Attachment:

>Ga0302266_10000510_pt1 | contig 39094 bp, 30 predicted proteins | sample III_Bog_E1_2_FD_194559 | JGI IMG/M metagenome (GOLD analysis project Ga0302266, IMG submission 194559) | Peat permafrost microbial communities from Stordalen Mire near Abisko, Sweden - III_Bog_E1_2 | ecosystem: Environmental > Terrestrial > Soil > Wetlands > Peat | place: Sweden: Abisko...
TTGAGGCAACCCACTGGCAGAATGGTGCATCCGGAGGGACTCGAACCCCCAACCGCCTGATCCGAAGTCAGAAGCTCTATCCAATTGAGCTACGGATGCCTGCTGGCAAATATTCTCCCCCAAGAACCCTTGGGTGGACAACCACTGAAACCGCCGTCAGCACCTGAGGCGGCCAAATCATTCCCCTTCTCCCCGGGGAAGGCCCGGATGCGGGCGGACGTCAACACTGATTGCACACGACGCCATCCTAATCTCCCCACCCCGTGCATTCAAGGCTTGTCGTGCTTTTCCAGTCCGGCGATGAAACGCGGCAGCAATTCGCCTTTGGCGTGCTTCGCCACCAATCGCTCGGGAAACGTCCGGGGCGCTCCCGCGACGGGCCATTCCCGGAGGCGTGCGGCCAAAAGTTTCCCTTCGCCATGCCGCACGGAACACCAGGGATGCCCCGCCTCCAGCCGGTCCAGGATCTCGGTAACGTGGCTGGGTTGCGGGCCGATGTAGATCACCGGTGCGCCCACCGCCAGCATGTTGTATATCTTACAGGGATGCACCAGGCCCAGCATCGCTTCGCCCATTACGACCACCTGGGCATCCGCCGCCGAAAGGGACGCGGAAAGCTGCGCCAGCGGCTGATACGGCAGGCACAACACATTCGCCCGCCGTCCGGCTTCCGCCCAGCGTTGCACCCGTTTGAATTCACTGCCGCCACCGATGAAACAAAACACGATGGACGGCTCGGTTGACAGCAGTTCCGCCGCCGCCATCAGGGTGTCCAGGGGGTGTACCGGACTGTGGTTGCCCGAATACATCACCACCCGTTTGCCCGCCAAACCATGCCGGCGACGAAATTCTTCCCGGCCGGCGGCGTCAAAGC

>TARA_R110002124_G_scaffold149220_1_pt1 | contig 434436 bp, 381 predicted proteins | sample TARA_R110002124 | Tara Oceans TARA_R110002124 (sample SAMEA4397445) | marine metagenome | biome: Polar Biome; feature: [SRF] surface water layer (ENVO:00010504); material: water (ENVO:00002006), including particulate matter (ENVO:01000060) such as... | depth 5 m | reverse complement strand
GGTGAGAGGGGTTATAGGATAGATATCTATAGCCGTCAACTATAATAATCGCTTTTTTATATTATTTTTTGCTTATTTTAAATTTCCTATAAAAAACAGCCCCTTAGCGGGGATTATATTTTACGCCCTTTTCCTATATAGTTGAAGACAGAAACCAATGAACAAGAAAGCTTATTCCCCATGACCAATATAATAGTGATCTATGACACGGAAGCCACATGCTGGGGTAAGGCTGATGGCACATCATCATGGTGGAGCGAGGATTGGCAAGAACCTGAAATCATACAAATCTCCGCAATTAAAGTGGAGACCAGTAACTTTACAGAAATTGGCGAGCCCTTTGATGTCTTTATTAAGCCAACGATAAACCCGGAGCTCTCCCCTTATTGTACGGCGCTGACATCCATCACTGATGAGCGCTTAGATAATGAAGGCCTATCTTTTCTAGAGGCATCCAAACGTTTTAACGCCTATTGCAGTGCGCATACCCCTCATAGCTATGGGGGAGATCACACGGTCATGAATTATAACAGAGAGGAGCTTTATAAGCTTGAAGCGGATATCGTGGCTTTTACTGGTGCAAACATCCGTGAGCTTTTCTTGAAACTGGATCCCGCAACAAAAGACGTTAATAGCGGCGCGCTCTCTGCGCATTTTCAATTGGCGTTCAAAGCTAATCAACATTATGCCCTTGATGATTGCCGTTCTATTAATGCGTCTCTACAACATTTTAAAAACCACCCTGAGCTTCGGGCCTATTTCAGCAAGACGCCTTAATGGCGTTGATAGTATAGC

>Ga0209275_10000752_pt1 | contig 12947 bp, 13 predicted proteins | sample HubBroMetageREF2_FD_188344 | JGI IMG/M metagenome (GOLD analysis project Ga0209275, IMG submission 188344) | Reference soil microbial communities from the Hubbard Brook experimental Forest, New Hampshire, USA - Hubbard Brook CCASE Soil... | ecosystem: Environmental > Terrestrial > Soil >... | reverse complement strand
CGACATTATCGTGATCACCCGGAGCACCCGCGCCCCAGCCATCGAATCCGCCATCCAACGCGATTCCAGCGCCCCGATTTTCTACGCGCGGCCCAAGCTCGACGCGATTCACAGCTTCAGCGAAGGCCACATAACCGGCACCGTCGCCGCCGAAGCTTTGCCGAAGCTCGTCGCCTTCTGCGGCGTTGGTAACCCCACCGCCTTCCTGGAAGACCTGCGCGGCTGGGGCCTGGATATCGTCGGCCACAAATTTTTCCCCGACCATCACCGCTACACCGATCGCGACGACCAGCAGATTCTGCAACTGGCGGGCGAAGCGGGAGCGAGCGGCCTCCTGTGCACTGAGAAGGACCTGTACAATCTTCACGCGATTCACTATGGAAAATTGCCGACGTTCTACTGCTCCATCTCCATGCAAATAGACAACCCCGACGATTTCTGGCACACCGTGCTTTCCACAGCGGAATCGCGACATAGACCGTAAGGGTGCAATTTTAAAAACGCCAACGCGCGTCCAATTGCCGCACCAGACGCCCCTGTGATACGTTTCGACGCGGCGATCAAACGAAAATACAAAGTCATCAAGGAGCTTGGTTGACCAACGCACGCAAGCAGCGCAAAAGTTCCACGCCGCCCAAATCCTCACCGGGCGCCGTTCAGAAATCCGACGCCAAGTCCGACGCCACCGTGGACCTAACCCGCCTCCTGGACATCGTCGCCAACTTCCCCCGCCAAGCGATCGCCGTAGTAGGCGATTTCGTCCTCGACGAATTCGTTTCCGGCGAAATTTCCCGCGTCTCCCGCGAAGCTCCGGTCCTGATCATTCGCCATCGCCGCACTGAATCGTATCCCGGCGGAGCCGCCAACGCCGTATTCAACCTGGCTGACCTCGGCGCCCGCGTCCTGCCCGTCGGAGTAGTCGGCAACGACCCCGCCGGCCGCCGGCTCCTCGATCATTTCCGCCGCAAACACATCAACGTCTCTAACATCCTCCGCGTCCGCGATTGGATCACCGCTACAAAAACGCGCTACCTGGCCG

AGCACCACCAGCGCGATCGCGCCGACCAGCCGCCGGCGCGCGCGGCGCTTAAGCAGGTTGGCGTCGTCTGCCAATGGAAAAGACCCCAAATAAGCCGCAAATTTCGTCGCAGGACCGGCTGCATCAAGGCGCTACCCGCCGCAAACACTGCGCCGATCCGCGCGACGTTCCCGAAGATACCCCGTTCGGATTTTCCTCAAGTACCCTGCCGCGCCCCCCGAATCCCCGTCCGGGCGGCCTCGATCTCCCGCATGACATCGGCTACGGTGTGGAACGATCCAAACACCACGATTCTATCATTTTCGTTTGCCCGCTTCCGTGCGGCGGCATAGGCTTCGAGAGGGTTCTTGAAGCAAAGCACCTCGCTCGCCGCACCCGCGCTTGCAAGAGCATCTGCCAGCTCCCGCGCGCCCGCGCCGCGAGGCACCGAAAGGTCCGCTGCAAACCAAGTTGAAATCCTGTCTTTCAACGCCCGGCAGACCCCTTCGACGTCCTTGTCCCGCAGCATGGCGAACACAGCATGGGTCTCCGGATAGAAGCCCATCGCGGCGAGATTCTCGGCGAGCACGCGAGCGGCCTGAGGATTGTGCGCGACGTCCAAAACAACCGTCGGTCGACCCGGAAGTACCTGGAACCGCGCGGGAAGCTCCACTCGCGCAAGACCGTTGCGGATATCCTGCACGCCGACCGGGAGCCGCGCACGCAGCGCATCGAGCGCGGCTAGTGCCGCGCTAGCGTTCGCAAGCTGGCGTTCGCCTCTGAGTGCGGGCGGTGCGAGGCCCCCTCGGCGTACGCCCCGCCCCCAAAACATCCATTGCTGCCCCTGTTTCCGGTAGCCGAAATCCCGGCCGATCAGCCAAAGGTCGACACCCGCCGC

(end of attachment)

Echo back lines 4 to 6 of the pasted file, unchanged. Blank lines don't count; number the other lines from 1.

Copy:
GGTGAGAGGGGTTATAGGATAGATATCTATAGCCGTCAACTATAATAATCGCTTTTTTATATTATTTTTTGCTTATTTTAAATTTCCTATAAAAAACAGCCCCTTAGCGGGGATTATATTTTACGCCCTTTTCCTATATAGTTGAAGACAGAAACCAATGAACAAGAAAGCTTATTCCCCATGACCAATATAATAGTGATCTATGACACGGAAGCCACATGCTGGGGTAAGGCTGATGGCACATCATCATGGTGGAGCGAGGATTGGCAAGAACCTGAAATCATACAAATCTCCGCAATTAAAGTGGAGACCAGTAACTTTACAGAAATTGGCGAGCCCTTTGATGTCTTTATTAAGCCAACGATAAACCCGGAGCTCTCCCCTTATTGTACGGCGCTGACATCCATCACTGATGAGCGCTTAGATAATGAAGGCCTATCTTTTCTAGAGGCATCCAAACGTTTTAACGCCTATTGCAGTGCGCATACCCCTCATAGCTATGGGGGAGATCACACGGTCATGAATTATAACAGAGAGGAGCTTTATAAGCTTGAAGCGGATATCGTGGCTTTTACTGGTGCAAACATCCGTGAGCTTTTCTTGAAACTGGATCCCGCAACAAAAGACGTTAATAGCGGCGCGCTCTCTGCGCATTTTCAATTGGCGTTCAAAGCTAATCAACATTATGCCCTTGATGATTGCCGTTCTATTAATGCGTCTCTACAACATTTTAAAAACCACCCTGAGCTTCGGGCCTATTTCAGCAAGACGCCTTAATGGCGTTGATAGTATAGC

>Ga0209275_10000752_pt1 | contig 12947 bp, 13 predicted proteins | sample HubBroMetageREF2_FD_188344 | JGI IMG/M metagenome (GOLD analysis project Ga0209275, IMG submission 188344) | Reference soil microbial communities from the Hubbard Brook experimental Forest, New Hampshire, USA - Hubbard Brook CCASE Soil... | ecosystem: Environmental > Terrestrial > Soil >... | reverse complement strand
CGACATTATCGTGATCACCCGGAGCACCCGCGCCCCAGCCATCGAATCCGCCATCCAACGCGATTCCAGCGCCCCGATTTTCTACGCGCGGCCCAAGCTCGACGCGATTCACAGCTTCAGCGAAGGCCACATAACCGGCACCGTCGCCGCCGAAGCTTTGCCGAAGCTCGTCGCCTTCTGCGGCGTTGGTAACCCCACCGCCTTCCTGGAAGACCTGCGCGGCTGGGGCCTGGATATCGTCGGCCACAAATTTTTCCCCGACCATCACCGCTACACCGATCGCGACGACCAGCAGATTCTGCAACTGGCGGGCGAAGCGGGAGCGAGCGGCCTCCTGTGCACTGAGAAGGACCTGTACAATCTTCACGCGATTCACTATGGAAAATTGCCGACGTTCTACTGCTCCATCTCCATGCAAATAGACAACCCCGACGATTTCTGGCACACCGTGCTTTCCACAGCGGAATCGCGACATAGACCGTAAGGGTGCAATTTTAAAAACGCCAACGCGCGTCCAATTGCCGCACCAGACGCCCCTGTGATACGTTTCGACGCGGCGATCAAACGAAAATACAAAGTCATCAAGGAGCTTGGTTGACCAACGCACGCAAGCAGCGCAAAAGTTCCACGCCGCCCAAATCCTCACCGGGCGCCGTTCAGAAATCCGACGCCAAGTCCGACGCCACCGTGGACCTAACCCGCCTCCTGGACATCGTCGCCAACTTCCCCCGCCAAGCGATCGCCGTAGTAGGCGATTTCGTCCTCGACGAATTCGTTTCCGGCGAAATTTCCCGCGTCTCCCGCGAAGCTCCGGTCCTGATCATTCGCCATCGCCGCACTGAATCGTATCCCGGCGGAGCCGCCAACGCCGTATTCAACCTGGCTGACCTCGGCGCCCGCGTCCTGCCCGTCGGAGTAGTCGGCAACGACCCCGCCGGCCGCCGGCTCCTCGATCATTTCCGCCGCAAACACATCAACGTCTCTAACATCCTCCGCGTCCGCGATTGGATCACCGCTACAAAAACGCGCTACCTGGCCG